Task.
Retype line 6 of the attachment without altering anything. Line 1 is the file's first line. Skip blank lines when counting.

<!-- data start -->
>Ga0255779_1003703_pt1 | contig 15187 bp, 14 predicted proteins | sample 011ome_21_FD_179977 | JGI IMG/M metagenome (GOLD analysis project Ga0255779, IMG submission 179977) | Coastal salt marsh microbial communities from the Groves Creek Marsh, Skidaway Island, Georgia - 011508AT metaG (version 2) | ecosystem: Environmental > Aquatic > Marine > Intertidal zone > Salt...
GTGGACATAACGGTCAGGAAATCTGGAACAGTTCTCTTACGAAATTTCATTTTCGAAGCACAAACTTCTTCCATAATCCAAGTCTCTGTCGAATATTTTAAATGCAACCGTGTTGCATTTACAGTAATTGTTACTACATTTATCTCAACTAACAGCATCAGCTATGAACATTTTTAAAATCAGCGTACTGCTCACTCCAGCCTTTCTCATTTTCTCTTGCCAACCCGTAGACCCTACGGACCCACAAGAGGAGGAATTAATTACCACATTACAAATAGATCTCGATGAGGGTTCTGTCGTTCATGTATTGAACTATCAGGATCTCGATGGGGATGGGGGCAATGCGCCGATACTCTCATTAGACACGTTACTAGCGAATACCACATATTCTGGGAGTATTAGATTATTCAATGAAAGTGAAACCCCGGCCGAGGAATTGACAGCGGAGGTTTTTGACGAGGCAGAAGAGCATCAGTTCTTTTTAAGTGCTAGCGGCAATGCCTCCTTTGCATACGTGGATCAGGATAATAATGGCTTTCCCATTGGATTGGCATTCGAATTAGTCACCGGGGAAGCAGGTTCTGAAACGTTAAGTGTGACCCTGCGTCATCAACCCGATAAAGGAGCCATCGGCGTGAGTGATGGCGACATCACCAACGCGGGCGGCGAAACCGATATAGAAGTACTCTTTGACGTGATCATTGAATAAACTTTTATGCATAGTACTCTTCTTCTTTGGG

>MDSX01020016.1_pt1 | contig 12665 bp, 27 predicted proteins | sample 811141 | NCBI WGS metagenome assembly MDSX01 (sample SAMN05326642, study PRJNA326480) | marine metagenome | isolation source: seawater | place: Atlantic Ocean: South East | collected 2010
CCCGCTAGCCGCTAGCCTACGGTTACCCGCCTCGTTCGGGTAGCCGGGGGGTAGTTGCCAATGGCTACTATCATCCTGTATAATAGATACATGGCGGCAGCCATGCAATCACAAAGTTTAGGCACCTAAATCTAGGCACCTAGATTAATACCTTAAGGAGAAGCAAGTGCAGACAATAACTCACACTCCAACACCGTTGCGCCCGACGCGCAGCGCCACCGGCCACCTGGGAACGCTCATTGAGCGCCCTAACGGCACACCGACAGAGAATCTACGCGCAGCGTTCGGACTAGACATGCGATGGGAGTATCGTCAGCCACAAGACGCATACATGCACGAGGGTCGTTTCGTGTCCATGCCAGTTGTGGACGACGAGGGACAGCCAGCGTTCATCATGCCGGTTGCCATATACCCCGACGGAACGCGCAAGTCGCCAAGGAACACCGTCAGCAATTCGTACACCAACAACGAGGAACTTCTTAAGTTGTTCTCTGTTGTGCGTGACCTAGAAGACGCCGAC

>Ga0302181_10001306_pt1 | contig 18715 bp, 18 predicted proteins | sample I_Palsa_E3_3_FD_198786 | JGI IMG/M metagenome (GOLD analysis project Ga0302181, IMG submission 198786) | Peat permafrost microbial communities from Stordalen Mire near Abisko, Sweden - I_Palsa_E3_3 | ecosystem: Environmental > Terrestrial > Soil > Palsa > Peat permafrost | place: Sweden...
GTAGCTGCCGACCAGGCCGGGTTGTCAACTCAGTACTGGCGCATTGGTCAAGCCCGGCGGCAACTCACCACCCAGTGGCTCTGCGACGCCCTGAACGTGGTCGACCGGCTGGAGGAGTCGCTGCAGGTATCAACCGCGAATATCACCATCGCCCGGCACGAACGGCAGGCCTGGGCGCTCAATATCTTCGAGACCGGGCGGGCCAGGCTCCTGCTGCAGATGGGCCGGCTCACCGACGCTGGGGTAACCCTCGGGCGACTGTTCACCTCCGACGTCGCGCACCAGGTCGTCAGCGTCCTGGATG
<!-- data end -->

GTAGCTGCCGACCAGGCCGGGTTGTCAACTCAGTACTGGCGCATTGGTCAAGCCCGGCGGCAACTCACCACCCAGTGGCTCTGCGACGCCCTGAACGTGGTCGACCGGCTGGAGGAGTCGCTGCAGGTATCAACCGCGAATATCACCATCGCCCGGCACGAACGGCAGGCCTGGGCGCTCAATATCTTCGAGACCGGGCGGGCCAGGCTCCTGCTGCAGATGGGCCGGCTCACCGACGCTGGGGTAACCCTCGGGCGACTGTTCACCTCCGACGTCGCGCACCAGGTCGTCAGCGTCCTGGATG